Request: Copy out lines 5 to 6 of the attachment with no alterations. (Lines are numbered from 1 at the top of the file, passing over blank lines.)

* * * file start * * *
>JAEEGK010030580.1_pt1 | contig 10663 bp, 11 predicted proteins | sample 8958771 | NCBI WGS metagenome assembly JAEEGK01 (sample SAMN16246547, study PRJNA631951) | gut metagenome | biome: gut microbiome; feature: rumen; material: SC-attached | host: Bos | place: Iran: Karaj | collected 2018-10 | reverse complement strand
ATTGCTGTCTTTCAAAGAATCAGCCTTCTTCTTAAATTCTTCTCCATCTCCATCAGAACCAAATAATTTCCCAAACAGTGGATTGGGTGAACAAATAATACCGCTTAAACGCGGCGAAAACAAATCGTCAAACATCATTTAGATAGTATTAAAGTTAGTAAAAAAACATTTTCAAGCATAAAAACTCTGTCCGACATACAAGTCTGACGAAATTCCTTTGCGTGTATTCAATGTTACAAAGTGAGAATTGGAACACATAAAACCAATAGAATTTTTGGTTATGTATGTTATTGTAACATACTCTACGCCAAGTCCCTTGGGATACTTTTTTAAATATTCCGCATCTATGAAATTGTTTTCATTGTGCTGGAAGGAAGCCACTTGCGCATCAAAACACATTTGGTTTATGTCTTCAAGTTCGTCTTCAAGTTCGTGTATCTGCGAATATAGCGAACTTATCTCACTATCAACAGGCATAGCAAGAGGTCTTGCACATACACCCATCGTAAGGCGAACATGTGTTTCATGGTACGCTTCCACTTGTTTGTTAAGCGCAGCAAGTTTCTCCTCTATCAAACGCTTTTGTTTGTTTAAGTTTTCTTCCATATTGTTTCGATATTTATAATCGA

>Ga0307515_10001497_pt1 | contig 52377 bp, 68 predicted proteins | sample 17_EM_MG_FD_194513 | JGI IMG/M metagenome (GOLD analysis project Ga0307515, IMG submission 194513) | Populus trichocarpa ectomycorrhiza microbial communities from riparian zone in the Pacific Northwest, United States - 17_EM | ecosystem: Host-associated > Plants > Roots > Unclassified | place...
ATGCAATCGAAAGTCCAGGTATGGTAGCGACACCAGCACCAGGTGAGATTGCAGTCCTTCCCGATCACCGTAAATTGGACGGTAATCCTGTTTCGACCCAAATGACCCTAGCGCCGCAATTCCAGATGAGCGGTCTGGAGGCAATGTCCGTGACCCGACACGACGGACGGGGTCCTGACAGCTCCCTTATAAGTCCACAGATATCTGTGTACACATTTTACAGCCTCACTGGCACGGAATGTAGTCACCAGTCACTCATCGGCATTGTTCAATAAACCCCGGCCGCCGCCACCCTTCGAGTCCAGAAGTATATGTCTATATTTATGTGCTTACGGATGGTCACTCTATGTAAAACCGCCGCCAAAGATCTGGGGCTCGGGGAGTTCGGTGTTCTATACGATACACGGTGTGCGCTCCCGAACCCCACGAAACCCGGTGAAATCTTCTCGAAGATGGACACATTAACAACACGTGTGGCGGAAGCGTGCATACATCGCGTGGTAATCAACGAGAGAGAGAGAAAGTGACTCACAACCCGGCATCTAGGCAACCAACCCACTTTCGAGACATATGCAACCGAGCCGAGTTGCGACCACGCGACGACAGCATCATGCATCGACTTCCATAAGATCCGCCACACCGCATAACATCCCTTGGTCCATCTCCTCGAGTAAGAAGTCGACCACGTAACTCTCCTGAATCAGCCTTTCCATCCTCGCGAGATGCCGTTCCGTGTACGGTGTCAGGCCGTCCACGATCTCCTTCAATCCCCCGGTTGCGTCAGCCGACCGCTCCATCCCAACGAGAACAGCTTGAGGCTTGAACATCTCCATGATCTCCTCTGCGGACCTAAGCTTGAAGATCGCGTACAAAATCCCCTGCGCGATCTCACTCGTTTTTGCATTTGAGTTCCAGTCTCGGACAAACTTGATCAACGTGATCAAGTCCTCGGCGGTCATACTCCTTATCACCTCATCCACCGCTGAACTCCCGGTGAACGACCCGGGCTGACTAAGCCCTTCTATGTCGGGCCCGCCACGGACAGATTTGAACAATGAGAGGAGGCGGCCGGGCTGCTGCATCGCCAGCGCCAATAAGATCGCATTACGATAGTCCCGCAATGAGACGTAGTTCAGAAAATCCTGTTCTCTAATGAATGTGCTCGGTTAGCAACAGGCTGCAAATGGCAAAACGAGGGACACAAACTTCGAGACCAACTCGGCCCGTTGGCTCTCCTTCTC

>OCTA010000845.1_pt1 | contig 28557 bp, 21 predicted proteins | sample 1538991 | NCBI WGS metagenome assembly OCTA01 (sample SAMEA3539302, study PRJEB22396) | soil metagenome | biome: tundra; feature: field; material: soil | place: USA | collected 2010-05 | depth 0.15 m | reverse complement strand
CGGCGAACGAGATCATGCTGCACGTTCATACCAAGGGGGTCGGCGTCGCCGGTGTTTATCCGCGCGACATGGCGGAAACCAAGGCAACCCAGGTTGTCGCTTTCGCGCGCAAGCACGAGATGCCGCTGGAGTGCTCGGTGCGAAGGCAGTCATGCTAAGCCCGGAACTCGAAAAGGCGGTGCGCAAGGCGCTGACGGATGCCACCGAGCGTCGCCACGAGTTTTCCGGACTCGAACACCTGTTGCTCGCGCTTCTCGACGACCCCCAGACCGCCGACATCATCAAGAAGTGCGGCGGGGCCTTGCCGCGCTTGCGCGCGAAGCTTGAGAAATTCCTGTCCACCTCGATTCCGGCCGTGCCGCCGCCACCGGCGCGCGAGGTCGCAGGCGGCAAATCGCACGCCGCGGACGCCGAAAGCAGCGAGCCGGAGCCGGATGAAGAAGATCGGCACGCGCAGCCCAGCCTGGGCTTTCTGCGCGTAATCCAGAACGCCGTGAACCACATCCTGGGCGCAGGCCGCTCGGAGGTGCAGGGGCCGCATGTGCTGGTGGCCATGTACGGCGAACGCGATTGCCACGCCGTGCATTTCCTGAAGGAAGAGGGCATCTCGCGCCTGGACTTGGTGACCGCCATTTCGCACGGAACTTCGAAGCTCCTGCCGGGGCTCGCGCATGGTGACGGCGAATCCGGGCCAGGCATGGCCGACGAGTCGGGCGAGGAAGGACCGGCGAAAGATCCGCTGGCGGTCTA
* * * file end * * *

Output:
>OCTA010000845.1_pt1 | contig 28557 bp, 21 predicted proteins | sample 1538991 | NCBI WGS metagenome assembly OCTA01 (sample SAMEA3539302, study PRJEB22396) | soil metagenome | biome: tundra; feature: field; material: soil | place: USA | collected 2010-05 | depth 0.15 m | reverse complement strand
CGGCGAACGAGATCATGCTGCACGTTCATACCAAGGGGGTCGGCGTCGCCGGTGTTTATCCGCGCGACATGGCGGAAACCAAGGCAACCCAGGTTGTCGCTTTCGCGCGCAAGCACGAGATGCCGCTGGAGTGCTCGGTGCGAAGGCAGTCATGCTAAGCCCGGAACTCGAAAAGGCGGTGCGCAAGGCGCTGACGGATGCCACCGAGCGTCGCCACGAGTTTTCCGGACTCGAACACCTGTTGCTCGCGCTTCTCGACGACCCCCAGACCGCCGACATCATCAAGAAGTGCGGCGGGGCCTTGCCGCGCTTGCGCGCGAAGCTTGAGAAATTCCTGTCCACCTCGATTCCGGCCGTGCCGCCGCCACCGGCGCGCGAGGTCGCAGGCGGCAAATCGCACGCCGCGGACGCCGAAAGCAGCGAGCCGGAGCCGGATGAAGAAGATCGGCACGCGCAGCCCAGCCTGGGCTTTCTGCGCGTAATCCAGAACGCCGTGAACCACATCCTGGGCGCAGGCCGCTCGGAGGTGCAGGGGCCGCATGTGCTGGTGGCCATGTACGGCGAACGCGATTGCCACGCCGTGCATTTCCTGAAGGAAGAGGGCATCTCGCGCCTGGACTTGGTGACCGCCATTTCGCACGGAACTTCGAAGCTCCTGCCGGGGCTCGCGCATGGTGACGGCGAATCCGGGCCAGGCATGGCCGACGAGTCGGGCGAGGAAGGACCGGCGAAAGATCCGCTGGCGGTCTA